Johannes De Cleve

Composers: Johannes De Cleve
Released: 2020
Label: Hyperion, Hyperion records
Code: CDA68241


The two composers represented on this recording reflect the ongoing international pre-eminence of Franco-Flemish polyphony in the later sixteenth century. This dominance was guaranteed—at least, until the dawning of a new musical style around 1600—by the presence of Flemish composers and singers in the chapels of several members of the Habsburg dynasty, from Brussels to Madrid to Vienna. This programme illustrates the fruitful interactions between musicians from the various Habsburg chapels, as well as the political and ceremonial role of music in glorifying and commemorating the imperial house in word and sound.

Jacobus Vaet (c1529–1567; pronounced ‘Vaht’), the focus of earlier recordings by Cinquecento (Hyperion CDA67733 and CDA67579), was born at Kortrijk (Courtrai), and received his musical education at the city’s important Church of Our Lady. As a boy he likely encountered the music of Nicolas Gombert, who held a non-resident benefice in the same church. Vaet was probably brought to Vienna by Pieter Maessens, the chapelmaster of King (later Emperor) Ferdinand I. Ferdinand’s son Maximilian II particularly prized Vaet’s music, and appointed him as chapelmaster at Wiener Neustadt. Vaet’s output contained several motets written in honour of his Habsburg employers. Yet he was far from parochial, and maintained contacts with Flemish composers active at other courts, such as Orlande de Lassus at Munich, and Giaches de Wert at Mantua.

The career of Johannes de Cleve (1528/9–1582) followed a similar trajectory. It is not certain where he was born (Cleves?) or trained (Low Countries?), but his first published compositions were printed in Antwerp in 1553. The same year, he was appointed as a tenor in the chapel of Ferdinand I in Vienna. In 1559/60 he undertook a journey to the Low Countries to recruit further singers for the imperial chapel. He sought to strengthen his profile at court by dedicating two collections of motets to Ferdinand in 1559. After the emperor’s death in 1564, Cleve found a position in the chapel of Ferdinand’s youngest son, Archduke Karl (Charles), whose court was at Graz. In 1570 he petitioned leave from his duties because of physical incapacity; Karl granted him an annual pension of 200 florins on the condition that he continue to supply the chapel with new compositions. Cleve moved first to Vienna, and then settled in Augsburg, where his collection Cantiones seu harmoniae sacrae was printed in 1579. In the dedication of this publication to Archduke Karl, Cleve recalled his long service to the Habsburgs, who had always been great patrons of music. The collection contains several ‘state motets’, such as epitaphs on the deaths of Ferdinand I, Maximilian II and Karl Friedrich of Jülich-Cleves-Berg, and pieces dedicated to Rudolf II and Archduke Karl. In total, Cleve’s published collections contain no fewer than thirteen pieces in honour of the Habsburg dynasty.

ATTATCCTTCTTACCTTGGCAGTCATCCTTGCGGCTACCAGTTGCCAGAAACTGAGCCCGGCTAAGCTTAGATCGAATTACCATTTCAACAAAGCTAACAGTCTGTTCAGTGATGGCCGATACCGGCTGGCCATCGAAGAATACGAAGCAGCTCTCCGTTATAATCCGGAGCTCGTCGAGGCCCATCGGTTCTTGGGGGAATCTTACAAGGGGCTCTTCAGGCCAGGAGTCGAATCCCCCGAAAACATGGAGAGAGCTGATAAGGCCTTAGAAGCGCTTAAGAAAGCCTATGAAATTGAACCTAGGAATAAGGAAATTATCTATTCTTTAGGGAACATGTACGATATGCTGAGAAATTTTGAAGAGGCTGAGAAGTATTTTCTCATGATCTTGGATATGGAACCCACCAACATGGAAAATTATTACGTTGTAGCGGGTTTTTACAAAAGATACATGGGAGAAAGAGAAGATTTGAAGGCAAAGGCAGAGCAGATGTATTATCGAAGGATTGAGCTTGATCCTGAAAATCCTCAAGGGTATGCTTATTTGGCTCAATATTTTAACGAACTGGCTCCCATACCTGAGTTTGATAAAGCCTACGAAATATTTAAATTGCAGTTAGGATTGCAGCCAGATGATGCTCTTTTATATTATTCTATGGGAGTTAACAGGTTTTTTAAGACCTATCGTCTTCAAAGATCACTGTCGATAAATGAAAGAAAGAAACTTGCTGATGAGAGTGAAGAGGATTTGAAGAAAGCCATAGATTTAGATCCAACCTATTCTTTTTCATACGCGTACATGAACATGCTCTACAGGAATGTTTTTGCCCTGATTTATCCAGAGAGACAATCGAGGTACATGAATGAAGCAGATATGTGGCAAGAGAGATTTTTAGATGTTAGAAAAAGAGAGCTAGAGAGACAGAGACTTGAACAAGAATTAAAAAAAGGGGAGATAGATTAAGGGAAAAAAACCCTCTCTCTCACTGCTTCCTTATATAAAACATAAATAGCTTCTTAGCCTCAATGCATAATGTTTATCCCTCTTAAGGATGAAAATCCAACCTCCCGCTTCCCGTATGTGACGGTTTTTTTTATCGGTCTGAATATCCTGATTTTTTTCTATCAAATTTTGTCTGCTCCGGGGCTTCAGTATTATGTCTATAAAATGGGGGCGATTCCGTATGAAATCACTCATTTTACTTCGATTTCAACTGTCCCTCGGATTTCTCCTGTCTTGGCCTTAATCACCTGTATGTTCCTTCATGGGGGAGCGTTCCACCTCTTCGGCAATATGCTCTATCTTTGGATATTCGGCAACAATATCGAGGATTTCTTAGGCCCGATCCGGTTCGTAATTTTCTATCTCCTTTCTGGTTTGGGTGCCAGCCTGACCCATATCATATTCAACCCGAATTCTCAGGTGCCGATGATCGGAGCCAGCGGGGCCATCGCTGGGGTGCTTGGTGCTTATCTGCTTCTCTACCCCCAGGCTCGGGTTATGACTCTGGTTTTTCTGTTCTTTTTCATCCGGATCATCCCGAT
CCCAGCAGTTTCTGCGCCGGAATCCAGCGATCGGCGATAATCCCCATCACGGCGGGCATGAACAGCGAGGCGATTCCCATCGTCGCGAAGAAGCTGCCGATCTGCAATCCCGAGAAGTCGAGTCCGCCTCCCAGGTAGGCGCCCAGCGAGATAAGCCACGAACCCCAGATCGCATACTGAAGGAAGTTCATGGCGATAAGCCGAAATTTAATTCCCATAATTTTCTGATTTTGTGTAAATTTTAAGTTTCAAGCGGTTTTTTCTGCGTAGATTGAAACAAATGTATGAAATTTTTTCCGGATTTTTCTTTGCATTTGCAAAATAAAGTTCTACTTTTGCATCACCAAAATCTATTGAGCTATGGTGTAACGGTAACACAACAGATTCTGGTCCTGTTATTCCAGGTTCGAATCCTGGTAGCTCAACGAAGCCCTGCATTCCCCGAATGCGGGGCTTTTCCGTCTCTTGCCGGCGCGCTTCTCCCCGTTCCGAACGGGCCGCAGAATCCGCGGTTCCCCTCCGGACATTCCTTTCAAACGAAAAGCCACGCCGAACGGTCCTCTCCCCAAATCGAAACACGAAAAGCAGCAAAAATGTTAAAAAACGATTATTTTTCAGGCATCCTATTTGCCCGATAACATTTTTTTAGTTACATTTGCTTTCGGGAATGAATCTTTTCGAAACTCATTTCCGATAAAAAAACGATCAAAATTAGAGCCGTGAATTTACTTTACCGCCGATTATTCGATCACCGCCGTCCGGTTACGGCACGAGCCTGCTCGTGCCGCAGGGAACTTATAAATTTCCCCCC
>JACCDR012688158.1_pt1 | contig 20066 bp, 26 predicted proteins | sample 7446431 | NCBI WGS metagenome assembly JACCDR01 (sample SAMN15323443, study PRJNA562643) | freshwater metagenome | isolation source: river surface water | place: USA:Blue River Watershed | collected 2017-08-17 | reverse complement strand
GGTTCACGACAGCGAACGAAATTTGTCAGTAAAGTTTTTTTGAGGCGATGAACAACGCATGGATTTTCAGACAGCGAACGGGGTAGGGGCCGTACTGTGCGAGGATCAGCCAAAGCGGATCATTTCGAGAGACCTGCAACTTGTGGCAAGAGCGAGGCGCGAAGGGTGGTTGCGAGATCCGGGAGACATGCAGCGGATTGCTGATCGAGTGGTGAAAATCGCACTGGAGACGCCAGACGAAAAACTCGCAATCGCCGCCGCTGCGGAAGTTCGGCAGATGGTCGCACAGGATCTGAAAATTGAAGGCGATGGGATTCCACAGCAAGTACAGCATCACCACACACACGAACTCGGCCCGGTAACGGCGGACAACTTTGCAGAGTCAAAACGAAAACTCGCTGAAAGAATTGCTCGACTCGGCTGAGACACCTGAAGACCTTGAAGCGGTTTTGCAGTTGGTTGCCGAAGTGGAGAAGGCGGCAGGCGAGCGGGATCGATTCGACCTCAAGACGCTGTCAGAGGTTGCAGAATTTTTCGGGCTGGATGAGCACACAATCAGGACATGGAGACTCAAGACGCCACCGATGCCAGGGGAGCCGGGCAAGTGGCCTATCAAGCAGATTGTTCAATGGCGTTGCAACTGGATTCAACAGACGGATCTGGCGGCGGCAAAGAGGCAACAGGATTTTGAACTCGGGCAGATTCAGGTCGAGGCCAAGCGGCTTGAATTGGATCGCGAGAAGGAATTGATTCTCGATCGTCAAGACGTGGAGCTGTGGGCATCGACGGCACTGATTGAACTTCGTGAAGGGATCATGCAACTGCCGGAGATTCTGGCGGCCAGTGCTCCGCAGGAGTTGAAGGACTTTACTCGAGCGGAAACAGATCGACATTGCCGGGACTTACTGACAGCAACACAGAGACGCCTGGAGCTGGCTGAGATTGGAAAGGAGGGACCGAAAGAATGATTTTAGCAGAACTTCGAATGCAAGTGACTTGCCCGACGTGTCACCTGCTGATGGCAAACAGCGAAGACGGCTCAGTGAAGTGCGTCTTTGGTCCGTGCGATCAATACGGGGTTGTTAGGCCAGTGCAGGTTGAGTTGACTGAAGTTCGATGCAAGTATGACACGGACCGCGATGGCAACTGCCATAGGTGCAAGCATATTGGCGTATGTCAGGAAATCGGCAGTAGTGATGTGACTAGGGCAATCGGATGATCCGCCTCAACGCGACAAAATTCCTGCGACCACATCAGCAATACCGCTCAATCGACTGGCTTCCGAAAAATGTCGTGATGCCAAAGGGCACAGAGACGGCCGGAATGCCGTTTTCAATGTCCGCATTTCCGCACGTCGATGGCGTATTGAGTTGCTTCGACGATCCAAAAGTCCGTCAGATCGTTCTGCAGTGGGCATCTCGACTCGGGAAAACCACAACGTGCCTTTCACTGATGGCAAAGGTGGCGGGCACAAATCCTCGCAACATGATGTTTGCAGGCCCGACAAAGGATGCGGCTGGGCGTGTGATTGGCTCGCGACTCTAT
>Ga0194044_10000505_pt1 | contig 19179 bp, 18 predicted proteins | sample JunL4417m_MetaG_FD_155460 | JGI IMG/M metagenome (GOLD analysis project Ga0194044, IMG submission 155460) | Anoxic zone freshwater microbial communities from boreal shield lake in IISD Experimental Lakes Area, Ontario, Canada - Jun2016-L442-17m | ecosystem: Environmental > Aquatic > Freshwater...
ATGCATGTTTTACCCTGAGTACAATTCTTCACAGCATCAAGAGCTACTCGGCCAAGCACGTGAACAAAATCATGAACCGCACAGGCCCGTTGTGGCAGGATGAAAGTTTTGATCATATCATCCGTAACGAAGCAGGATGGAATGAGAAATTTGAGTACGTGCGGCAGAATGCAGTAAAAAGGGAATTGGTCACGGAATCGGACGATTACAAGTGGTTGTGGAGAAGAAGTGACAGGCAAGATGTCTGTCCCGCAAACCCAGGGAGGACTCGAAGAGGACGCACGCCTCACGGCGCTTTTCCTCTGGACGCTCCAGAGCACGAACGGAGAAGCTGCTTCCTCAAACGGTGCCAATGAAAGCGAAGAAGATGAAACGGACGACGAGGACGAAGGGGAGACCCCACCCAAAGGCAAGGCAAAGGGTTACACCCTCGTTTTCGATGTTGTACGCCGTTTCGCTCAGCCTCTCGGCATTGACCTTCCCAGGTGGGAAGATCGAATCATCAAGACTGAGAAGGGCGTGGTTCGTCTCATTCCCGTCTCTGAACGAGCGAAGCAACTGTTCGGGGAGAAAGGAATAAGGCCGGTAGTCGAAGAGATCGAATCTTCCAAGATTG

Vaet’s motet Rex Babylonis (published in 1568) displays many features normally associated with the music of Nicolas Gombert. Although this motet is written for only five voices, its texture is thick, with infrequent use of rests, and closely packed middle voices. This approach differs from the style of a composer such as Josquin, who often broke larger textures into duos, or Palestrina, who generally deployed all available voices only at points of climax. Nevertheless, Vaet’s largely syllabic word-setting allows the text to be heard with relative ease.

Cleve took Vaet’s motet Rex Babylonis as the musical model for his Missa Rex Babylonis, a setting of the Mass Ordinary—that is, those parts of the Mass that remain the same regardless of liturgical season. This technique, dubbed ‘parody’, involves the use of distinctive musical material from one piece (often a motet or secular song) as the basis for a Mass setting. This contrasts with the cantus firmus technique favoured by composers of an earlier generation, in which pre-existing melodic material, often derived from chant, is stretched out into long notes that serve as the structural foundations of the counterpoint.

Parody technique was not simply a mechanical process of cut-and-paste, but involved the creative re-interpretation of the model. For example, Vaet’s motet begins with a distinctive upwards leap of a minor sixth in the superius, imitated soon after by the tenor an octave lower; however, the other voices begin with a rising fifth. Cleve’s art is seen in the way he unpicks and re-stitches Vaet’s material. For instance, at the start of the Gloria, the conspicuous rising minor sixth returns as the head motif in all voices except the bass, which alone keeps the rising fifth. Cleve also spaces out the entries a little, which produces a slightly more open texture. The recurrence of musical materials from the model, treated in a variety of ways, lends the parody Mass large-scale thematic unity.